Sexual harassment is an unfortunate yet pervasive concern affecting many organizations. No one goes on the record saying they advocate for it, but many institutions, unwittingly or otherwise, uphold systems that perpetuate this type of misconduct. Federal sexual harassment laws cover companies with 15 or more employees, and states have more specific anti-harassment laws which can cover smaller companies. Individuals who have concerns regarding sexual harassment should consider the following questions before lodging a formal complaint.
Is This Conduct A Reasonable Person Finds Offensive?
Sexual harassment consists of gender-based and inappropriate acts or advances. Physical and oral conduct that creates a hostile work environment can also fall under this type of harassment. However, you cannot construe all inappropriate or offensive conduct as sexual harassment. For instance, suppose an employee keeps inviting his co-worker to socialize after office hours. The colleague may or may not find these invitations welcome. Although potentially a breach of boundaries, these invitations are not necessarily sexual advances, especially if a third party might regard these as polite gestures.
Are The Actions Severe or Pervasive?
If outsiders can reason out that the actions are indeed offensive, the harassing conduct must also be frequent, persistent, or widespread. Daily encounters with a superior who tells a subordinate that he or she is “hot,” for example, violates both criteria. However, a body deciding on a case can still consider one-off events as harassment, especially if they are egregious. An example would be a supervisor or co-worker sexually assaulting a colleague.
An office rife with offensive visuals, comments, and conduct can also be a hostile work environment. Vulgar posters, dirty jokes, sexual innuendo, nudity, and simulation of sex acts fall under actions that create a hostile work environment.
Is The Alleged Offender In A Position Of Authority?
Sexual harassment laws in companies often impose strict guidelines on persons of authority. When supervisors or managers harass subordinates, their employer is liable for the harassment. This is true even if the employer has no knowledge of the incident or could not have stopped it. When co-workers harass peers, though, employers need to be notified of the harassment so they can address it appropriately before being held responsible.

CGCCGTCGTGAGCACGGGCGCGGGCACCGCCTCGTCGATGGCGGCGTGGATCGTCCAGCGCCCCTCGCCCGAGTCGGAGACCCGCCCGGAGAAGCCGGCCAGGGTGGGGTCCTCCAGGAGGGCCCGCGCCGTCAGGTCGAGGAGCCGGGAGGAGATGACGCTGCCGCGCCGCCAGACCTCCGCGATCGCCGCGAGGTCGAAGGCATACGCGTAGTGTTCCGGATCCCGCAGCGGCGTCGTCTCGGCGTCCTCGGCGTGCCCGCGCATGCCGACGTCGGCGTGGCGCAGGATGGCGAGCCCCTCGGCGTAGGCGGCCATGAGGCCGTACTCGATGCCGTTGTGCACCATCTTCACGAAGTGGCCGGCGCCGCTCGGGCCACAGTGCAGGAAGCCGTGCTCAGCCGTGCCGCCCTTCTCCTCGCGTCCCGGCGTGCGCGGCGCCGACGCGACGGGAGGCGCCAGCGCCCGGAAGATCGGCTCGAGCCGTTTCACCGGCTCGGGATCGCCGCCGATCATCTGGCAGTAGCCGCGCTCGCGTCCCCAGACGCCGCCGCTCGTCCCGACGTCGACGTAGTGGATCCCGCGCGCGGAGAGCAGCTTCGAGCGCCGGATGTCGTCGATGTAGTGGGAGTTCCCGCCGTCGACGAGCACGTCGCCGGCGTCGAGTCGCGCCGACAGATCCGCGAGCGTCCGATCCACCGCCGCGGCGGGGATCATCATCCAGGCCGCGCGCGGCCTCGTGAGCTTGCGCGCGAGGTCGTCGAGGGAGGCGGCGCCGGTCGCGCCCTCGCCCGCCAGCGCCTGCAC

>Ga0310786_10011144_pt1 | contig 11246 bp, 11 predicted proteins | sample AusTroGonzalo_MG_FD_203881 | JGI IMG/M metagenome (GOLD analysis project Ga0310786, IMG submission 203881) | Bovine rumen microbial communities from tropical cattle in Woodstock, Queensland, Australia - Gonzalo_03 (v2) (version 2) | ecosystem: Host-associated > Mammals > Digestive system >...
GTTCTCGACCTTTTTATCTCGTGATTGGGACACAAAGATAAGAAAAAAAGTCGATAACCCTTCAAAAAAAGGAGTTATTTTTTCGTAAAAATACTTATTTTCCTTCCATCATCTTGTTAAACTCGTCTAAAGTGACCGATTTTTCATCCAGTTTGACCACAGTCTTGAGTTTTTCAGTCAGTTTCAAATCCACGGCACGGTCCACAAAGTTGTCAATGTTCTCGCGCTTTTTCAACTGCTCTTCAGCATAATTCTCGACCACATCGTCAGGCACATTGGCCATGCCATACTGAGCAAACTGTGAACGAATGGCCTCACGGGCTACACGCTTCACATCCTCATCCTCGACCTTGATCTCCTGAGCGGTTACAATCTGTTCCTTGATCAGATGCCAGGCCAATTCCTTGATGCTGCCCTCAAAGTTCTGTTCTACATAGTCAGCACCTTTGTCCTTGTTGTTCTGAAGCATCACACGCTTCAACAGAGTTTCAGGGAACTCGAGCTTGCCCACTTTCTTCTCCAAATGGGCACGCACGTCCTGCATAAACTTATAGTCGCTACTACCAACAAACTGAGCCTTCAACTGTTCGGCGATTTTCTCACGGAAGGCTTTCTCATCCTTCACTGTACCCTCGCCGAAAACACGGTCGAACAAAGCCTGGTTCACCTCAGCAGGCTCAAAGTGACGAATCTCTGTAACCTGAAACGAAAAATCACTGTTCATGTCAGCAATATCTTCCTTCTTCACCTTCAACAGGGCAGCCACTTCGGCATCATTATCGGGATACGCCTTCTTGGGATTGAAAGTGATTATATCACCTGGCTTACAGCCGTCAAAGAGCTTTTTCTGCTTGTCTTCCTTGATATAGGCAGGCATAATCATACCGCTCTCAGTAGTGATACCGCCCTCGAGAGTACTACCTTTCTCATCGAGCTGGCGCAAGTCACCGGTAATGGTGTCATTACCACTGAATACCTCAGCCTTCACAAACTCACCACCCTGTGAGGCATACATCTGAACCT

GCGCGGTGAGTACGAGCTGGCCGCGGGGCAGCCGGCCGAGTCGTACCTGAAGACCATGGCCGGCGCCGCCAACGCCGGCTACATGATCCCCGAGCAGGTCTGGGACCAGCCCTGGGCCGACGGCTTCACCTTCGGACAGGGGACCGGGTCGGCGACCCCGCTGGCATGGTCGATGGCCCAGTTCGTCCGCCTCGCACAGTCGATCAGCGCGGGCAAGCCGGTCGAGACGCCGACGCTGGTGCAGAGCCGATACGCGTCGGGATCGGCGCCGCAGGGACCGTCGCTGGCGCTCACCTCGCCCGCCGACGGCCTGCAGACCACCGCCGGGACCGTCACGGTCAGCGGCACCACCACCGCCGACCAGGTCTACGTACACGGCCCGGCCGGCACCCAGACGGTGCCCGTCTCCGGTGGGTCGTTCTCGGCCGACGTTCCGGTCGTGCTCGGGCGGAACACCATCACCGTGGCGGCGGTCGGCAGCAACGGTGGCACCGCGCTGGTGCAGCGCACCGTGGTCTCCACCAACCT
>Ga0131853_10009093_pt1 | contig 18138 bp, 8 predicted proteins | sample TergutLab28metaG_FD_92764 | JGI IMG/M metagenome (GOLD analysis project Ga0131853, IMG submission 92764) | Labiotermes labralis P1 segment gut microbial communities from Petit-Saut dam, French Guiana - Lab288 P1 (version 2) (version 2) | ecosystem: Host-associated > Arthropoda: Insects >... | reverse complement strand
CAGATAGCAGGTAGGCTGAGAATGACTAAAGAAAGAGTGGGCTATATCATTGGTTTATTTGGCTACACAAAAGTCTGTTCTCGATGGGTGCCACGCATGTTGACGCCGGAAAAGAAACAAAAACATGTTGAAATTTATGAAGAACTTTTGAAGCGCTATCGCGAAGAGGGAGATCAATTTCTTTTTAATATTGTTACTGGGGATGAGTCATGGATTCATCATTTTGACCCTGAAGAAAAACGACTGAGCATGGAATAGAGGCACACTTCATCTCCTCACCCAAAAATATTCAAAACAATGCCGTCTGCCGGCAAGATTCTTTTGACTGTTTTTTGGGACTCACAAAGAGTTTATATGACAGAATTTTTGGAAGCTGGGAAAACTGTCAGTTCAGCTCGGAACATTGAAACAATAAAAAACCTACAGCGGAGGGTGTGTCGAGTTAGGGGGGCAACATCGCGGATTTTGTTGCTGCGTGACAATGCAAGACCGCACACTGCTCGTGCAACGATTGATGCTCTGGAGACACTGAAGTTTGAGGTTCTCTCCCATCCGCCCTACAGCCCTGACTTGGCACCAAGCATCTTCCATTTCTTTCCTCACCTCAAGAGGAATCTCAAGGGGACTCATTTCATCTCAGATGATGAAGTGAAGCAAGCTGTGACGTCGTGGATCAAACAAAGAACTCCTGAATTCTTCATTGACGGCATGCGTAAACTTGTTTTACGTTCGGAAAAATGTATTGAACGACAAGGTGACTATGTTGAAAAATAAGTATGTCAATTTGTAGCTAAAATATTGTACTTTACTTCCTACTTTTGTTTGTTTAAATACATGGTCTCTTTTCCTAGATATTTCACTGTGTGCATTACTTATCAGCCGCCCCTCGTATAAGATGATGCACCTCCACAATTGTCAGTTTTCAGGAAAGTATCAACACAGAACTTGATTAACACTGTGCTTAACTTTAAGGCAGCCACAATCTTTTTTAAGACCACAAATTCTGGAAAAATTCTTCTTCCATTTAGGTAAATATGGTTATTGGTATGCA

Is the Conduct Truly Offensive Or Unwelcome?
If the complainant engaged in sexual banter or voluntarily participated in the conduct they complained about, they might find it difficult to prove that the conduct was unwelcome. Lawyers might ask how they responded to the alleged harasser. They might also ask if the complainant informed others of the harassment, whether to a manager or the alleged offender.
Does The Complainant Have Proper Documentation?
Complainants need evidence that they reported harassment, including any reports, letters, notes, or emails about the incident. Reports or instances of escalation to managers also need documentation. If the harassment came from a manager, the complainants could give such documentation to their lawyer. Names of witnesses or other targets could also help the lawyer build a case.
How Has The Complainant Suffered?
A complainant who loses pay, gets a demotion, or otherwise suffers a financial or career loss because of the harassment might include this information in their complaint. Losses suffered due to the harassment can be grounds for retaliation claims.
Is the Complainant A Good Witness?
Lawyers will evaluate the complainants to see how they appear before a judge or a jury. A witness in the appropriate attire for a hearing and a calm disposition will appear more credible. Besides their appearance, complainants must take care that they do not appear too emotional. The story must also “hold together” or have internal consistency.
A sexual harassment case is difficult for everyone concerned. A person who wants to file a case like this needs to come prepared. They cannot let their emotions get in the way of presenting a clear and convincing case. Hiring a lawyer specializing in this field will help.
Consult Ronemus & Vilensky regarding sexual harassment laws and how to deal with hostile work environments. Robert Vilensky, Michael Ronemus, and their hardworking team of New York-based attorneys prepare for each case with utmost care and thoroughness. Request a free consultation today!